“China is U.S. soy’s biggest customer, buying more U.S. soybeans than all other foreign customers combined,” said ASA President and Corning, Iowa, farmer Ray Gaesser. “With a record U.S. soybean crop ready for harvest, we need to ensure that U.S. soy exports aren’t disrupted. Farmers growing biotech corn traits that aren’t yet approved in China need to follow stewardship agreements carefully, ensure thorough equipment clean-out, and only market their grain in approved domestic channels.”

In the current marketing year, China has imported nearly one-third of all U.S. soybeans produced and U.S. soybean exports to China total over $14 billion.

The National Corn Growers Association (NCGA) has been working with Syngenta and reminds farmers about the need to keep Duracade technology out of export channels. NCGA also has urged farmers to recheck seed plots grown on their farms to verify the traits grown and to ensure that traits that are unapproved in China are stewarded to appropriate channels.

“As American farmers, we are particularly fortunate to work with so many innovative technology partners, each of whom provides us with revolutionary technology in the field. Unfortunately, some approval systems around the world, including China’s and the European Union’s, aren’t working as timely as we’d like,” said Gaesser. “Because of this, farmers have to take extra steps—especially now during the harvest season—to be sure that seed bearing these traits doesn’t find its way into their commodity grain loads. It’s also worth noting that the margin of error in this case is extraordinarily slim. Only a few kernels of corn with unapproved traits are more than enough to reject the entire shipment.”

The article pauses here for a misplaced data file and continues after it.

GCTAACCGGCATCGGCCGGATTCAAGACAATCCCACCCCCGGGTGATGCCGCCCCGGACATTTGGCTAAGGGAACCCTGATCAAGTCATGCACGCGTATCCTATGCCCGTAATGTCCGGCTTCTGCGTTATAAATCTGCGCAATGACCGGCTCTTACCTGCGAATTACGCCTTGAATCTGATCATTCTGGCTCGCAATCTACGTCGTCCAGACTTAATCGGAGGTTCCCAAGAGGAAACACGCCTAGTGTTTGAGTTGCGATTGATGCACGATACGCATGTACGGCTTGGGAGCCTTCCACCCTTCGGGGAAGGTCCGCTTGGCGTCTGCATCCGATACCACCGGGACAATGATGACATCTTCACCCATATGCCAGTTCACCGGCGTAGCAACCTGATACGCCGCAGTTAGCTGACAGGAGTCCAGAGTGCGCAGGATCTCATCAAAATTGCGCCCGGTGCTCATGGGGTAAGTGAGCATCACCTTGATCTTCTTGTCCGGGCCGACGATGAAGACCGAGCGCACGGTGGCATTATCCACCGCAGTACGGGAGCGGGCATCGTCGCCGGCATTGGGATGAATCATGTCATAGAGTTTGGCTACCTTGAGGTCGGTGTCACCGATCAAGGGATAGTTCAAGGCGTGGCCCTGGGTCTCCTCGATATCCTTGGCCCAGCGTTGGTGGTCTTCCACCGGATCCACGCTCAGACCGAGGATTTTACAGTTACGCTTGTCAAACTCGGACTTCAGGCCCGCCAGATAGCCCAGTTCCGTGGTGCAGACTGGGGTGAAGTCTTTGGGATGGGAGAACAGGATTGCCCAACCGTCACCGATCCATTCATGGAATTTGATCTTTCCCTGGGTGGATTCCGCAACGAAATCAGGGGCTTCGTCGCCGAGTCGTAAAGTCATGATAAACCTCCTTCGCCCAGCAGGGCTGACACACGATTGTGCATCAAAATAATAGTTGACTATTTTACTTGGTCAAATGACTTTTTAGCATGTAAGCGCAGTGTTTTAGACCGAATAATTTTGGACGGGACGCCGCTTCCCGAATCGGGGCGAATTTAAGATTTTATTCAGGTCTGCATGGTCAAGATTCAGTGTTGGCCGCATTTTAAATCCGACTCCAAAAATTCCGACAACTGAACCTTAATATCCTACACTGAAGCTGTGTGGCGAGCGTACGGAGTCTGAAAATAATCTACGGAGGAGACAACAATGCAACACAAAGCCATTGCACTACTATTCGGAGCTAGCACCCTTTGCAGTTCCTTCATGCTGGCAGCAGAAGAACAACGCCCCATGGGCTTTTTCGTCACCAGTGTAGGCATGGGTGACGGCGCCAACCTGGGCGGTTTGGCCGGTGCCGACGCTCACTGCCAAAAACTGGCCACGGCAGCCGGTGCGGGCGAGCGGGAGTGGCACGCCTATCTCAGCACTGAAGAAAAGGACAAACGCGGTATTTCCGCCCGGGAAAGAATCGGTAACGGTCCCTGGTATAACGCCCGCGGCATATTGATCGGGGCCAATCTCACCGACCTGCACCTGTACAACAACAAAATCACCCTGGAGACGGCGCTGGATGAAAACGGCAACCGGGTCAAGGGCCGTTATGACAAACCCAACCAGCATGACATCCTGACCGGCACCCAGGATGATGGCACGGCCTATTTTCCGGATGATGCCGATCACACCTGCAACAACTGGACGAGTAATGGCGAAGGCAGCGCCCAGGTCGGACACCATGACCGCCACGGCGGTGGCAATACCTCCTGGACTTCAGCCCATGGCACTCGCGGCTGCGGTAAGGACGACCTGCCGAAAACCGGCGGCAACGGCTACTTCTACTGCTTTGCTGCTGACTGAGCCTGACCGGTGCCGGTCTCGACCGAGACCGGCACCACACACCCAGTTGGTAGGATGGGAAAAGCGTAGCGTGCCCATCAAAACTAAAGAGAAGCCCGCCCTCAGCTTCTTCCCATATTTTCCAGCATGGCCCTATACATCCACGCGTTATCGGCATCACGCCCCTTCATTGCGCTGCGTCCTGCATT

The reminder comes following several export disruptions caused by the rejection of grain shipments in foreign markets upon the detection of unapproved biotechnology traits.